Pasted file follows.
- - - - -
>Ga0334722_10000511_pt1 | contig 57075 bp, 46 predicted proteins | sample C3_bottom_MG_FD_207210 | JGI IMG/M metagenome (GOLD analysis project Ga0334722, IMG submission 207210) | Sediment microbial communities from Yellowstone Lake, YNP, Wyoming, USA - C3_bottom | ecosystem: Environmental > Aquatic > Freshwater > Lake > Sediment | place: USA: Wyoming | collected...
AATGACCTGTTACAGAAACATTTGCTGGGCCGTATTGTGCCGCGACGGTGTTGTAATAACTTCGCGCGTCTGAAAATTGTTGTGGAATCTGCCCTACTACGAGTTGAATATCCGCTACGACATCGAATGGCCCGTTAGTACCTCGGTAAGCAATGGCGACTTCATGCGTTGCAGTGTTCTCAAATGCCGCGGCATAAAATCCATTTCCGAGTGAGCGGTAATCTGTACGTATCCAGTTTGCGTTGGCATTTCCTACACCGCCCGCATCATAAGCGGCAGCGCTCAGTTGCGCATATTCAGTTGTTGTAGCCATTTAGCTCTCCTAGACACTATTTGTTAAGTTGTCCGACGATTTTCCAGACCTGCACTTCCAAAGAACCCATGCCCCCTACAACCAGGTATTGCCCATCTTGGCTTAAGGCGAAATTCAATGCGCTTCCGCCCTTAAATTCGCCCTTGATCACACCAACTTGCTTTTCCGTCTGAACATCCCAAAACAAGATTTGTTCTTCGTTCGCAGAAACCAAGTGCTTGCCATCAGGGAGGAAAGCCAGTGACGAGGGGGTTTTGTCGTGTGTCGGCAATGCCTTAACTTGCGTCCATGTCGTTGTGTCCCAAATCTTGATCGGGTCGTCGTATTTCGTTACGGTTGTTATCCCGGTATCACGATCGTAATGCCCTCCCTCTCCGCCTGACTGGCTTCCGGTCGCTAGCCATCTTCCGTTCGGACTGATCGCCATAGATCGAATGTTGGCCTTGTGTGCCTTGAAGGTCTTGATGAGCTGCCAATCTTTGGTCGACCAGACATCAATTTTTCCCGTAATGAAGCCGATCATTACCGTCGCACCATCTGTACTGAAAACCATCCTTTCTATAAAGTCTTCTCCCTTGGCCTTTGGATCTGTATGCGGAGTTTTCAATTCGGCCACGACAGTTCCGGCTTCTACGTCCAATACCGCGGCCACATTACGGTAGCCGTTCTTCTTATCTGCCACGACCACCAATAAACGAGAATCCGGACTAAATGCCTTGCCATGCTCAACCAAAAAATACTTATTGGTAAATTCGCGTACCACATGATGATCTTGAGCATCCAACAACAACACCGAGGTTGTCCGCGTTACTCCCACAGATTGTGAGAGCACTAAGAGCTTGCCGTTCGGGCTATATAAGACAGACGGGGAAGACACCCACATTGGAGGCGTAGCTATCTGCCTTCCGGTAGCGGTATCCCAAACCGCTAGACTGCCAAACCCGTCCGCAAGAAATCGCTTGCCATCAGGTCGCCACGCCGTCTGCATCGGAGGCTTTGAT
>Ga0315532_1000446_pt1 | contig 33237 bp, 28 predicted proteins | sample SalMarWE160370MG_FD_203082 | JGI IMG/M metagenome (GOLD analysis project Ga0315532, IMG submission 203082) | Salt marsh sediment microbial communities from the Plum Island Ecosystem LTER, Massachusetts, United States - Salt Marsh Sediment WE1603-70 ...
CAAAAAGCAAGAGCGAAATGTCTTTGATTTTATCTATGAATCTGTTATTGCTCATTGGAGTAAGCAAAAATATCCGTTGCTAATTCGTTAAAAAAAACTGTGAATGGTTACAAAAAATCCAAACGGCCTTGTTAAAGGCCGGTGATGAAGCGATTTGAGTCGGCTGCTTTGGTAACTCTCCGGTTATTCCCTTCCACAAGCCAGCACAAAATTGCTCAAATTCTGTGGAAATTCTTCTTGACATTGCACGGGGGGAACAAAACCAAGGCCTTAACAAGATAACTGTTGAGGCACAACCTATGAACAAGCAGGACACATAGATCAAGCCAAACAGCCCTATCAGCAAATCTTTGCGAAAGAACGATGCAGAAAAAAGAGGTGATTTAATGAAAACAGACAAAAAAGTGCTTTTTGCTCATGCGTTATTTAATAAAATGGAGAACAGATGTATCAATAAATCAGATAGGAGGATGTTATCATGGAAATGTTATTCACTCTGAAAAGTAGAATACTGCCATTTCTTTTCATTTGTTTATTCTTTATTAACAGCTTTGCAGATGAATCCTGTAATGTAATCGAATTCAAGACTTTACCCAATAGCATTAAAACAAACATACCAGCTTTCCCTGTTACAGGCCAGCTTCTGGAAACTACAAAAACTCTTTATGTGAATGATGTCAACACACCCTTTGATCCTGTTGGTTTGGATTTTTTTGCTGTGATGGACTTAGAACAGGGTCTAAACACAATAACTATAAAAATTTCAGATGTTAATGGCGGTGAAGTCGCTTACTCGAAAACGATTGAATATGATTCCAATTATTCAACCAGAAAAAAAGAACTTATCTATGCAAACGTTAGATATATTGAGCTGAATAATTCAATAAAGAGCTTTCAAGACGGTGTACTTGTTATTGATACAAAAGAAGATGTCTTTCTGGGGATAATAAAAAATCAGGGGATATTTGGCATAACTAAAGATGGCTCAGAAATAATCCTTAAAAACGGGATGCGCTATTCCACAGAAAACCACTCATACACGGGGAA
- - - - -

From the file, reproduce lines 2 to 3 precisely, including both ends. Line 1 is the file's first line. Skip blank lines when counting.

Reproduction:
AATGACCTGTTACAGAAACATTTGCTGGGCCGTATTGTGCCGCGACGGTGTTGTAATAACTTCGCGCGTCTGAAAATTGTTGTGGAATCTGCCCTACTACGAGTTGAATATCCGCTACGACATCGAATGGCCCGTTAGTACCTCGGTAAGCAATGGCGACTTCATGCGTTGCAGTGTTCTCAAATGCCGCGGCATAAAATCCATTTCCGAGTGAGCGGTAATCTGTACGTATCCAGTTTGCGTTGGCATTTCCTACACCGCCCGCATCATAAGCGGCAGCGCTCAGTTGCGCATATTCAGTTGTTGTAGCCATTTAGCTCTCCTAGACACTATTTGTTAAGTTGTCCGACGATTTTCCAGACCTGCACTTCCAAAGAACCCATGCCCCCTACAACCAGGTATTGCCCATCTTGGCTTAAGGCGAAATTCAATGCGCTTCCGCCCTTAAATTCGCCCTTGATCACACCAACTTGCTTTTCCGTCTGAACATCCCAAAACAAGATTTGTTCTTCGTTCGCAGAAACCAAGTGCTTGCCATCAGGGAGGAAAGCCAGTGACGAGGGGGTTTTGTCGTGTGTCGGCAATGCCTTAACTTGCGTCCATGTCGTTGTGTCCCAAATCTTGATCGGGTCGTCGTATTTCGTTACGGTTGTTATCCCGGTATCACGATCGTAATGCCCTCCCTCTCCGCCTGACTGGCTTCCGGTCGCTAGCCATCTTCCGTTCGGACTGATCGCCATAGATCGAATGTTGGCCTTGTGTGCCTTGAAGGTCTTGATGAGCTGCCAATCTTTGGTCGACCAGACATCAATTTTTCCCGTAATGAAGCCGATCATTACCGTCGCACCATCTGTACTGAAAACCATCCTTTCTATAAAGTCTTCTCCCTTGGCCTTTGGATCTGTATGCGGAGTTTTCAATTCGGCCACGACAGTTCCGGCTTCTACGTCCAATACCGCGGCCACATTACGGTAGCCGTTCTTCTTATCTGCCACGACCACCAATAAACGAGAATCCGGACTAAATGCCTTGCCATGCTCAACCAAAAAATACTTATTGGTAAATTCGCGTACCACATGATGATCTTGAGCATCCAACAACAACACCGAGGTTGTCCGCGTTACTCCCACAGATTGTGAGAGCACTAAGAGCTTGCCGTTCGGGCTATATAAGACAGACGGGGAAGACACCCACATTGGAGGCGTAGCTATCTGCCTTCCGGTAGCGGTATCCCAAACCGCTAGACTGCCAAACCCGTCCGCAAGAAATCGCTTGCCATCAGGTCGCCACGCCGTCTGCATCGGAGGCTTTGAT
>Ga0315532_1000446_pt1 | contig 33237 bp, 28 predicted proteins | sample SalMarWE160370MG_FD_203082 | JGI IMG/M metagenome (GOLD analysis project Ga0315532, IMG submission 203082) | Salt marsh sediment microbial communities from the Plum Island Ecosystem LTER, Massachusetts, United States - Salt Marsh Sediment WE1603-70 ...